That said, there really isn’t a whole lot to do in Puyo Puyo other than that. You can play online, you can play your friends, and you can play against the CPU in the absolutely bonkers single player mode (if anything, buying this game just to see the very weird dialogue is maybe worth the price of admission alone), but right now the market for Puyo Puyo series titles is actually quite crowded. If you’re looking to scratch that retro-puzzle itch, then this version will likely give you some good entertainment, but sadly a lot of the value of this game will rest on whether or not you will find online opponents (always a crapshoot to predict), or have local opponents to play against… and that you also don’t want to just play either of the other 2 more modern versions of Puyo Puyo.
For those who like to recreate that sense of nostalgia or emulate the games you only played a few times in arcades and movie theater lobbies, however, this is a fairly strict arcade to console port with little loss of sound quality, with the charming digitized voices and soundtrack intact, and the graphics, while not outstanding, look as bright and colorful as they likely ever have. The controls on the Switch are also spot-on, and there are a few gameplay tweaks made to the game for some slight quality of life improvements, such as the ability to spin Puyos counterclockwise, and the ability to quickly spin Puyos right before placing them for some Tetris T-spin-esque antics. For my money, I’d guess these changes were made to fall more in line with how modern Puyo players likely understand the game, and I did appreciate them while I played the game, as I would probably have found myself utterly confused by why I couldn’t do what I’m used to!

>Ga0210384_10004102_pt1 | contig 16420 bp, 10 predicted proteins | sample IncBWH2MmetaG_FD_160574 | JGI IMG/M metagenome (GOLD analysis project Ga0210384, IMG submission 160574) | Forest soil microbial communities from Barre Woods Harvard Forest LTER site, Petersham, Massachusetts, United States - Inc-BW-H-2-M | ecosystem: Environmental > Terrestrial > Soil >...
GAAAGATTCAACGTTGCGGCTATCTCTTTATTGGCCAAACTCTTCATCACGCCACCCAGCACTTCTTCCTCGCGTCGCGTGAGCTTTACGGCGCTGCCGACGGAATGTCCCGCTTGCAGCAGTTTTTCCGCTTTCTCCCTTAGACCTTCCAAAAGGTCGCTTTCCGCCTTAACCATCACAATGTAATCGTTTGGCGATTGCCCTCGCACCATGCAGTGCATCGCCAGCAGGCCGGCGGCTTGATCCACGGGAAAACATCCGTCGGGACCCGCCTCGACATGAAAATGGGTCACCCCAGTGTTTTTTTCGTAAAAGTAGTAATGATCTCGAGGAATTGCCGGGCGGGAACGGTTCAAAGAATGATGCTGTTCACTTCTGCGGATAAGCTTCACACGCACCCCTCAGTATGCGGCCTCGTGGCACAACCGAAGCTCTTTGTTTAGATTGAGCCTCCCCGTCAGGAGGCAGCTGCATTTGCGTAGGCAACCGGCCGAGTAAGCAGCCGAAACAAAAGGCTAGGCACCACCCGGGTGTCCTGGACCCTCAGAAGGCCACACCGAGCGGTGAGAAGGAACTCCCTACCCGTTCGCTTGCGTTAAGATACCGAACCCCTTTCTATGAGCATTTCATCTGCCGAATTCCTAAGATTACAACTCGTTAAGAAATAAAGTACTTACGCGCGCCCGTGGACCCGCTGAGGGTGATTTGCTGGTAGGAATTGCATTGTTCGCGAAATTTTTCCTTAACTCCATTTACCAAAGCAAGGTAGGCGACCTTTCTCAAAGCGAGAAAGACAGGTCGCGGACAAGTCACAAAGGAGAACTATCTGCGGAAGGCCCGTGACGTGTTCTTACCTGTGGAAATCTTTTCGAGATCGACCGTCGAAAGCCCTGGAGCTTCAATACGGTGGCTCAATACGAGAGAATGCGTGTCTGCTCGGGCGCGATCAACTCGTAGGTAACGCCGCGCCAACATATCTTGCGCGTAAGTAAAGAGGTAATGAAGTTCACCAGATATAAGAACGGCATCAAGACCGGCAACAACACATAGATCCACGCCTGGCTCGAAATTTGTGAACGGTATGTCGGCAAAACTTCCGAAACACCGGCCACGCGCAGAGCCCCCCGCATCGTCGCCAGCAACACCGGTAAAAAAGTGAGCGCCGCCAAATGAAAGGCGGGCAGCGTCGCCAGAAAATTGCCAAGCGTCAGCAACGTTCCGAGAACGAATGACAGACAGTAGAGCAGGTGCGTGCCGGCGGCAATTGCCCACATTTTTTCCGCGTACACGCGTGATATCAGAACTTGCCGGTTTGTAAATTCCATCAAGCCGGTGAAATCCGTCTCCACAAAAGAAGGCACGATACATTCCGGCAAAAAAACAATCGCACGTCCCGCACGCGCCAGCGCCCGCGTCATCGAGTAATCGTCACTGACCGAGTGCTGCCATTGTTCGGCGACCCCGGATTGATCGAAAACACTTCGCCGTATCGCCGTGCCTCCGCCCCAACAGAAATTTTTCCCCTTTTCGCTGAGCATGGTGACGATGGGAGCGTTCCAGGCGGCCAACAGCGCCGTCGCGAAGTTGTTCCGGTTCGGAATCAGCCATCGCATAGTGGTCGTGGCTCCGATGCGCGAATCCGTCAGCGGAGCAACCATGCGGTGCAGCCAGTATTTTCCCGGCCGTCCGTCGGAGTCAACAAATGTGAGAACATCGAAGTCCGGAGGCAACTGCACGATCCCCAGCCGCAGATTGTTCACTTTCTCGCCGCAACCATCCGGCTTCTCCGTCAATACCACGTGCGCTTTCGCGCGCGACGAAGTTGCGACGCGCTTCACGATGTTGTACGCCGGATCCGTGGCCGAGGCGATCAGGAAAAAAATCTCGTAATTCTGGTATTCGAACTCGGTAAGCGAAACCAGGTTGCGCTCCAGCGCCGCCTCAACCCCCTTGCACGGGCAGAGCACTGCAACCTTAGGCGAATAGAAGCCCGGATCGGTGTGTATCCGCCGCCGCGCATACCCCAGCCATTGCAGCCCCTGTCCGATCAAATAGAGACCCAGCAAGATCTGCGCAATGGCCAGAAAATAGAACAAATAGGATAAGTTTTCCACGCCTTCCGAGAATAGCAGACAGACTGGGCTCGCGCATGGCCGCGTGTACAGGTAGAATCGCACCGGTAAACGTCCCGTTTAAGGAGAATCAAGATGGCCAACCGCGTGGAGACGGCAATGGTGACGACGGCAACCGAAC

Of the two, Space Harrier may be the less familiar title to many players, and some of you probably played this game in other Sega game collections or games like Shenmue or Yakuza 0 than in the arcades themselves; that’s how I ended up encountering it first before finding an original cabinet during an arcade trip! Taking place in the “Fantasy Zone”, Space Harrier is a behind the back shooting game that takes place on an auto-scrolling plane, giving off a pseudo-3D vibe. Perhaps one of the main reasons Space Harrier has always been so fondly remembered is due to the unique visuals and fun, fast shooter action, and the SEGA AGES version really helps make that visual appeal shine.